Proof of identity is the greatest challenge of digital voting systems. With online voting, how do we verify that people are who they say they are, or are not voting twice? In its decentralized solution Democracy Earth models a form of “attention-mining” - as they call it - in a process similar to the verification of captcha images before accessing an app, except now you would be verifying whether a person’s digital identity was unique. Various organizations within the voting system, say a business or a nonprofit, could also verify identities and their reputation would be tied to how often they verified legitimate identities as opposed to duplicates. The creation of these self-sovereign (i.e. not controlled by a 3rd party) digital identity along with the verification of them is the most complex and still developing aspect of the Sovereign governance app (and, really, any blockchain application) but the work done thus far by Democracy Earth, uport and other blockchain technology start-ups shows that online proof of identity is not impossible.
Sovereign’s token economy incorporates a stable coin architecture resembling a universal basic income distribution; with vote tokens ‘dripping’ at regular intervals to citizen wallets. It also has a debate forum component called “Agora” so that issues can be discussed in the same venue where votes take place. The wide range of the Democracy Earth development team’s vision cannot be adequately summarized in the length of this article, but after reading their white paper The Social Smart Contract (a top 20 paper on Github) the full revolutionary impact of the ideas it presents is evident.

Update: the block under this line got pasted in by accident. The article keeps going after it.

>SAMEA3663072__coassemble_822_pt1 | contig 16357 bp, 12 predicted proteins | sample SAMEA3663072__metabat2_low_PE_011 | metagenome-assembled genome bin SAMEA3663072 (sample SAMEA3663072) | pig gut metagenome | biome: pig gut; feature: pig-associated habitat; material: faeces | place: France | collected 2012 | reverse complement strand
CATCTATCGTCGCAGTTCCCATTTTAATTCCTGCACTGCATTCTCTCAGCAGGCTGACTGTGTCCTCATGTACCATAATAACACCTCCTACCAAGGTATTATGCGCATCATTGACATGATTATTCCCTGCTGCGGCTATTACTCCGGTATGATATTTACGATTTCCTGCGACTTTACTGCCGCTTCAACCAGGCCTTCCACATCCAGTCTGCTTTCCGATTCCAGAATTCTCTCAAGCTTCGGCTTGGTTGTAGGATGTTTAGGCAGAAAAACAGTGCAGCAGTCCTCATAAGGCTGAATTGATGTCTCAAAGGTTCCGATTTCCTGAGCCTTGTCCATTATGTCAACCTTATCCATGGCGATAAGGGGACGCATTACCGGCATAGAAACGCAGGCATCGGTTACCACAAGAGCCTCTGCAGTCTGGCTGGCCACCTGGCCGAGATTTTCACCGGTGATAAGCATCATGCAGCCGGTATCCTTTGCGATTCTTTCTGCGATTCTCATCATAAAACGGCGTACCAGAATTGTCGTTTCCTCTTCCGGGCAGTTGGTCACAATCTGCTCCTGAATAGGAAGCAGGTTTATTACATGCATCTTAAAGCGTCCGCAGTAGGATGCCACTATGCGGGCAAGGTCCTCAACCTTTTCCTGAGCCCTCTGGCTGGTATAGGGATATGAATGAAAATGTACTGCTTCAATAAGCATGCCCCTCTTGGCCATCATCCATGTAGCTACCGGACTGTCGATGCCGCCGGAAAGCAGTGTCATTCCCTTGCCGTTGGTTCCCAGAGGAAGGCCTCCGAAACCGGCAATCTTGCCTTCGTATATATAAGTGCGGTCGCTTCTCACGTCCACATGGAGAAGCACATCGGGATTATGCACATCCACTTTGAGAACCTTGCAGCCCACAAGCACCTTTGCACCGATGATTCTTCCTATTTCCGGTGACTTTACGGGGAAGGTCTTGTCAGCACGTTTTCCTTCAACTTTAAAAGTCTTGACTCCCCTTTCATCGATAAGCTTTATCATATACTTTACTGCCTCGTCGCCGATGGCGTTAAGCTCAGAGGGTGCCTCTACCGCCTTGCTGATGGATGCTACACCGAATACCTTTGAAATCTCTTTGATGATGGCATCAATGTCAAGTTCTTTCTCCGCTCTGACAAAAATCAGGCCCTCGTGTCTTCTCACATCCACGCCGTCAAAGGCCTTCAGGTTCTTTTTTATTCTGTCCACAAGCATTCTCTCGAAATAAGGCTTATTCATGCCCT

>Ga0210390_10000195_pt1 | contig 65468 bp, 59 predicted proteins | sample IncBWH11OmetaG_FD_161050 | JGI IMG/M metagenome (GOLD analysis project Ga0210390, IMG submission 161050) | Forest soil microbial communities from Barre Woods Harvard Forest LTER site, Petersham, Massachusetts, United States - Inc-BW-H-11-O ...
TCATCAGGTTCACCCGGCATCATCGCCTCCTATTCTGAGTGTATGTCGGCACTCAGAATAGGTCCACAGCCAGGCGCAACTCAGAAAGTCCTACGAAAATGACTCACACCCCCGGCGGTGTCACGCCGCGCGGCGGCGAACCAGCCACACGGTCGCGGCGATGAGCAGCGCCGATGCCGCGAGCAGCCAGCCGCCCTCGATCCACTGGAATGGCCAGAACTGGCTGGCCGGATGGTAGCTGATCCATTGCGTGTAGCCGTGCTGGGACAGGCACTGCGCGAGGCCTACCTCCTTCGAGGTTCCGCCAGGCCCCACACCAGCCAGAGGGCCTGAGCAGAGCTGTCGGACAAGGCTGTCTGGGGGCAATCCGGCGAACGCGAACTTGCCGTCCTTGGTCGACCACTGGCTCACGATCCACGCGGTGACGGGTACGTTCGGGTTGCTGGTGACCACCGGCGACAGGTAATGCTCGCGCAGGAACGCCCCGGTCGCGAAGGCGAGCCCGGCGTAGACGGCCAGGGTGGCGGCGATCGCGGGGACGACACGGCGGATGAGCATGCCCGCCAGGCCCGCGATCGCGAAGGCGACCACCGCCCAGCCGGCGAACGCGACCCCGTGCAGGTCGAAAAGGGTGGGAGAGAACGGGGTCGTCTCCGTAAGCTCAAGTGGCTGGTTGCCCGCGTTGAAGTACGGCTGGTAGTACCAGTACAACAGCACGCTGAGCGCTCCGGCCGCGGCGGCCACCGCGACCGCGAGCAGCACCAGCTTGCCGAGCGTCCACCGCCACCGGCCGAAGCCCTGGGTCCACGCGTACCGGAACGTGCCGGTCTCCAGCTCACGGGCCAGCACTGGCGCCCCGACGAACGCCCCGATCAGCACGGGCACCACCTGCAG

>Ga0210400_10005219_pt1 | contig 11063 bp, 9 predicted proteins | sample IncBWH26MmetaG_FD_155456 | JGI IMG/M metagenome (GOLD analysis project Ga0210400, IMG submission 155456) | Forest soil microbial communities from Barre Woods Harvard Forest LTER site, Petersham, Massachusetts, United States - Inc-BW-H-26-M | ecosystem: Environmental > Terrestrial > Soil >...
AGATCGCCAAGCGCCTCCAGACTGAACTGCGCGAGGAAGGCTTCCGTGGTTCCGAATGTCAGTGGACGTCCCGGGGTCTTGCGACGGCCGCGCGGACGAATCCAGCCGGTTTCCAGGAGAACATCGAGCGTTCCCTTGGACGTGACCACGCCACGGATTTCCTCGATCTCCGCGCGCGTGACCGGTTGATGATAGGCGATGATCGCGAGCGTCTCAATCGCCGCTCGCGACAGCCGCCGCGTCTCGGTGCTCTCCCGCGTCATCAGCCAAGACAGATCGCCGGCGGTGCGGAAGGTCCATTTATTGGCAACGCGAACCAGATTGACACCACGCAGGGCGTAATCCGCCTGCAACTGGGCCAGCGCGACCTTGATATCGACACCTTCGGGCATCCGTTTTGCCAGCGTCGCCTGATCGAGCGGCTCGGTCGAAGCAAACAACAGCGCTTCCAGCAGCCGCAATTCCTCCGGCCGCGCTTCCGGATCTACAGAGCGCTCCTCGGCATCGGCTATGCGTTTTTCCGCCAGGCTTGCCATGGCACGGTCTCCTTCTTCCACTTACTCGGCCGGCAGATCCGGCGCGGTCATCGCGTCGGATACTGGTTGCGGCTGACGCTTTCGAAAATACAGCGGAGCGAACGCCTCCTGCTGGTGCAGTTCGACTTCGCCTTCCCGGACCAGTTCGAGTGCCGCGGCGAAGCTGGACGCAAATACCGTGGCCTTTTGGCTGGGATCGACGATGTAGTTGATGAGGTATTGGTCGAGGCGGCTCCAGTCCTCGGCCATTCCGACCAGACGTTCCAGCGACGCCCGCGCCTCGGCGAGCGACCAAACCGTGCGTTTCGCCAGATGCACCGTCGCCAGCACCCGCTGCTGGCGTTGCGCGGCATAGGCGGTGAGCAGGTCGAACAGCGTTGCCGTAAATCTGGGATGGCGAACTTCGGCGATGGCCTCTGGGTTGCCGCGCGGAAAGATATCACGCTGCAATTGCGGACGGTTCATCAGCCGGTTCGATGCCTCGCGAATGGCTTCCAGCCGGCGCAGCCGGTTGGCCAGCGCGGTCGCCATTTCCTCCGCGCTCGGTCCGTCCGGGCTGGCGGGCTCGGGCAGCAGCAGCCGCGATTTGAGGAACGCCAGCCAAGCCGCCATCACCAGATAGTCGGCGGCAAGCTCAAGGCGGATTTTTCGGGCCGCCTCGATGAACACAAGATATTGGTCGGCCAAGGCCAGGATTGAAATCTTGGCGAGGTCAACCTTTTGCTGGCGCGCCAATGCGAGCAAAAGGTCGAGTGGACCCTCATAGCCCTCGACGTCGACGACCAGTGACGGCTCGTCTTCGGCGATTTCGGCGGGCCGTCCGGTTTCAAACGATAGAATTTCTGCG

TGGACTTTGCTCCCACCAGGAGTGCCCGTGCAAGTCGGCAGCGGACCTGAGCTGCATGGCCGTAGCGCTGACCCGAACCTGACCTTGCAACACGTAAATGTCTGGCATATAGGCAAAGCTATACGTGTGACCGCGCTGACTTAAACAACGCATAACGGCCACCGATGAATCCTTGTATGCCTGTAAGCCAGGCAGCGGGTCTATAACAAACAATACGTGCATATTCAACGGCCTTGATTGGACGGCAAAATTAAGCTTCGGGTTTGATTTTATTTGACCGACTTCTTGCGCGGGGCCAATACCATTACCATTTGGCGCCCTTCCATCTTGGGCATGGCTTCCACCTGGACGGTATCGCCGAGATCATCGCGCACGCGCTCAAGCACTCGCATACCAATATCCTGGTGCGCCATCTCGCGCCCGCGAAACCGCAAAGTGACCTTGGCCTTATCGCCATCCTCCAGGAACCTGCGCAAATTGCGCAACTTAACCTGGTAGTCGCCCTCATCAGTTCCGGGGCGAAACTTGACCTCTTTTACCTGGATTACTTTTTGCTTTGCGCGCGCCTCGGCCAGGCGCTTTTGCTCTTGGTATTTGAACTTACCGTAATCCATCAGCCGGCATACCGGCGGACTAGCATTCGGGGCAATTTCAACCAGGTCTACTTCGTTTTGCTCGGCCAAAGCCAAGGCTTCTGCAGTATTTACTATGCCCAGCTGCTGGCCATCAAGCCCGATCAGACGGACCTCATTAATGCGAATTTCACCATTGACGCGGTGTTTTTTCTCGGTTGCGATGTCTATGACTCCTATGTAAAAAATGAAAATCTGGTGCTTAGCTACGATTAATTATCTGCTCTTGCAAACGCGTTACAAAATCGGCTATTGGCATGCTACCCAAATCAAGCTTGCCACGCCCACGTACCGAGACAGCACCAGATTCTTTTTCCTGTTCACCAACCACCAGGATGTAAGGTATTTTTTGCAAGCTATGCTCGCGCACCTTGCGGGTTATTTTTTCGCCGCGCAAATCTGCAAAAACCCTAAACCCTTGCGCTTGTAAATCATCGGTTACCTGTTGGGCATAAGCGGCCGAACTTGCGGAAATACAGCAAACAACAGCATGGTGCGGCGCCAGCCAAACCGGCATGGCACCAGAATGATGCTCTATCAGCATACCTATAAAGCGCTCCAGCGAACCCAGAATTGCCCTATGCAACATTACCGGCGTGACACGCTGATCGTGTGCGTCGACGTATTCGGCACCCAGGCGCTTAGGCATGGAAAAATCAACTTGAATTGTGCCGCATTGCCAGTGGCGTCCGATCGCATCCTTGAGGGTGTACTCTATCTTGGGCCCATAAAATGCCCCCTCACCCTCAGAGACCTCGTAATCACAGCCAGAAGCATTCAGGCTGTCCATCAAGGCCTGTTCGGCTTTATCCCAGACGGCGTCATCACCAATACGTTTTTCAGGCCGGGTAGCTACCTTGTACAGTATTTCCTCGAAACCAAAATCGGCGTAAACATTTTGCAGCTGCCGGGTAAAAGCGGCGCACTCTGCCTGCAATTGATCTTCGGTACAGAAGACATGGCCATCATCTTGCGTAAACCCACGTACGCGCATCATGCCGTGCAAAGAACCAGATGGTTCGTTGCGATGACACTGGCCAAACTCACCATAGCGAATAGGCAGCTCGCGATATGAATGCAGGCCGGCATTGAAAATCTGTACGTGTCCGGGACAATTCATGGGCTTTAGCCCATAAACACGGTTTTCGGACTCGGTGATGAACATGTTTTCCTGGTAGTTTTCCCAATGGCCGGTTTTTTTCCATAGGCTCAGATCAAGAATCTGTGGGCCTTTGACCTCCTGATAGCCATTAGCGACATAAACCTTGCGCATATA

The Sovereign liquid democracy platform supports representative democracy, but enables direct democracy on a global scale, disrupting a system that no longer works for the majority not by changing it but replacing it completely. Whether you view Democracy Earth’s work as the first attempt at updating a system that is badly in need of change, or a revolutionary program that aims to erase nation states, it is still an impressive and ambitious project. If interested, they also welcome contribution as they are committed to open source work.
Democracy Earth’s program is clearly bold. It does not aim to revamp our current voting system by simply placing it online, but rather to build an entirely new one. It is still early in its journey and has many problems to solve -- but it is forcing us to ask the right questions about technology, democracy, and the future of our world.
There are many reasons that governments will be hesitant to use this program or any blockchain voting system -- how new it is, how dramatic of a shift it represents, and how obsolete it may render some of today's bureaucrats. Nevertheless, technological change and development seem to be marching on regardless of government approval or adoption. Just as universal suffrage, the abandonment of the gold standard, and the legalization of gay marriage were radical ideas when they first emerged, blockchain voting may be today's crazy idea and tomorrow's standard.